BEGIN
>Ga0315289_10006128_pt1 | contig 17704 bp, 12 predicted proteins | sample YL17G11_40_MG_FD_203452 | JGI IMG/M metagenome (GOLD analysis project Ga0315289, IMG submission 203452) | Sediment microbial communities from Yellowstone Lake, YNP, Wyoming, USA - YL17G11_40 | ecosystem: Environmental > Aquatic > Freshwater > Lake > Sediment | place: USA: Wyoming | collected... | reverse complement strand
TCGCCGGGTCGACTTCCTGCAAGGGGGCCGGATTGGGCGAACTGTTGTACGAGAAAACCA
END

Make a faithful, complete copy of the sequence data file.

>Ga0315289_10006128_pt1 | contig 17704 bp, 12 predicted proteins | sample YL17G11_40_MG_FD_203452 | JGI IMG/M metagenome (GOLD analysis project Ga0315289, IMG submission 203452) | Sediment microbial communities from Yellowstone Lake, YNP, Wyoming, USA - YL17G11_40 | ecosystem: Environmental > Aquatic > Freshwater > Lake > Sediment | place: USA: Wyoming | collected... | reverse complement strand
TCGCCGGGTCGACTTCCTGCAAGGGGGCCGGATTGGGCGAACTGTTGTACGAGAAAACCA